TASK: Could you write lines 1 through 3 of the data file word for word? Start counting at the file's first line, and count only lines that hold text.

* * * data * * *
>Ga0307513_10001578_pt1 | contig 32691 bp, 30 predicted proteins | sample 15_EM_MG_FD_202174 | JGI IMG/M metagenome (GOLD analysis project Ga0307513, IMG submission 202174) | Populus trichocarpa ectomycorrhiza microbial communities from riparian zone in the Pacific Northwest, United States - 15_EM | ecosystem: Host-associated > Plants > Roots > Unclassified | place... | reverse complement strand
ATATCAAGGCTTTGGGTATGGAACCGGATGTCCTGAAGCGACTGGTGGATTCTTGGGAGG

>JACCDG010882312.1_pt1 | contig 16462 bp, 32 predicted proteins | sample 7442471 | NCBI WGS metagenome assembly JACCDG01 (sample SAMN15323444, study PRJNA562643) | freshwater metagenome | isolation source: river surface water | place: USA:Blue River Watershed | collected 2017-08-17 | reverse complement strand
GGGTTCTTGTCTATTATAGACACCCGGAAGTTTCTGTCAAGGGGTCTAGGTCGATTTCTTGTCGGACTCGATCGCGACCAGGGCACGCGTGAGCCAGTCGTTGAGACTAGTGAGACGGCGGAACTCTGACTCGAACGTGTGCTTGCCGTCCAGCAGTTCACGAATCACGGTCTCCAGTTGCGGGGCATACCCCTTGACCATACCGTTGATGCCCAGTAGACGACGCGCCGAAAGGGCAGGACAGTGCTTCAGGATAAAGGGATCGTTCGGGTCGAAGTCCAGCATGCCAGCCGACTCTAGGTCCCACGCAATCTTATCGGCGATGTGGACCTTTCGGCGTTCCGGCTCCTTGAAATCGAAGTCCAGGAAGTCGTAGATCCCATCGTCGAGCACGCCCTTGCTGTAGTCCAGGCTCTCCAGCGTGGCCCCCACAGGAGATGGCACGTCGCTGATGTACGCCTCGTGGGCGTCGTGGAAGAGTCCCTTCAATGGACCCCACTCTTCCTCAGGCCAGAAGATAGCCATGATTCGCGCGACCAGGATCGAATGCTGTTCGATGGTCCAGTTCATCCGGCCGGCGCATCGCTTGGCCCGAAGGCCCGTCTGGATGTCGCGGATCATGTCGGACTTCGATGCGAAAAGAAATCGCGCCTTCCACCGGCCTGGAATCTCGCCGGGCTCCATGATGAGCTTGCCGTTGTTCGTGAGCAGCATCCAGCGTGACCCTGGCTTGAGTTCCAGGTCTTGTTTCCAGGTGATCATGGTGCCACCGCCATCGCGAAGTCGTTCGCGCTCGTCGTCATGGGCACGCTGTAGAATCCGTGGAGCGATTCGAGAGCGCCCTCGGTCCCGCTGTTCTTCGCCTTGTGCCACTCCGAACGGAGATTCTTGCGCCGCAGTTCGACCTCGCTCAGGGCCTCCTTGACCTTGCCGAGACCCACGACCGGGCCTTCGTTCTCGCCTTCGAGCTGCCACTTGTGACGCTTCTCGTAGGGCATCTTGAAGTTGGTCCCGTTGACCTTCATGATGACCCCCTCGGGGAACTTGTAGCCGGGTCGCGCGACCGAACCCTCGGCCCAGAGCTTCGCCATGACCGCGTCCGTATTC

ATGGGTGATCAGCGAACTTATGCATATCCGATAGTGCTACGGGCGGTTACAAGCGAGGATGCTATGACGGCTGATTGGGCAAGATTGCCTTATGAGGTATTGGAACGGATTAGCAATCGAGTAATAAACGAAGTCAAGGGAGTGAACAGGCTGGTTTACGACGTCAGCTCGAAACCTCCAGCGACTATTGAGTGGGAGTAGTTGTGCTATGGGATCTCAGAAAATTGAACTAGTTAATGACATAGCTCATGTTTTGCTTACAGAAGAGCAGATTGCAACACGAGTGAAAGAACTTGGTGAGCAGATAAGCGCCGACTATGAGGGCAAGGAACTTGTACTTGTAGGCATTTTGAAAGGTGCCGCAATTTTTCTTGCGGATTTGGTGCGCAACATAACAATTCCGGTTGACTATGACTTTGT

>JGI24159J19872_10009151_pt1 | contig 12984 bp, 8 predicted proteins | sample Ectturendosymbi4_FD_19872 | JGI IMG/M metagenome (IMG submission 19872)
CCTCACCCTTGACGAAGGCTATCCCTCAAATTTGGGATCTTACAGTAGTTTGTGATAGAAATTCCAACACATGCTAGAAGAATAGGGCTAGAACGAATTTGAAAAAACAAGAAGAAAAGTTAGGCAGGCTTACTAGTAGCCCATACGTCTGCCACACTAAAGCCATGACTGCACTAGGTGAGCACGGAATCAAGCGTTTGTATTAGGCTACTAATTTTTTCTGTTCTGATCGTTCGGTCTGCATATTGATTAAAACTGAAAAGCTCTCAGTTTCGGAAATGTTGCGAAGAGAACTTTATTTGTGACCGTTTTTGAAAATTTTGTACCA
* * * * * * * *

>Ga0307513_10001578_pt1 | contig 32691 bp, 30 predicted proteins | sample 15_EM_MG_FD_202174 | JGI IMG/M metagenome (GOLD analysis project Ga0307513, IMG submission 202174) | Populus trichocarpa ectomycorrhiza microbial communities from riparian zone in the Pacific Northwest, United States - 15_EM | ecosystem: Host-associated > Plants > Roots > Unclassified | place... | reverse complement strand
ATATCAAGGCTTTGGGTATGGAACCGGATGTCCTGAAGCGACTGGTGGATTCTTGGGAGG

>JACCDG010882312.1_pt1 | contig 16462 bp, 32 predicted proteins | sample 7442471 | NCBI WGS metagenome assembly JACCDG01 (sample SAMN15323444, study PRJNA562643) | freshwater metagenome | isolation source: river surface water | place: USA:Blue River Watershed | collected 2017-08-17 | reverse complement strand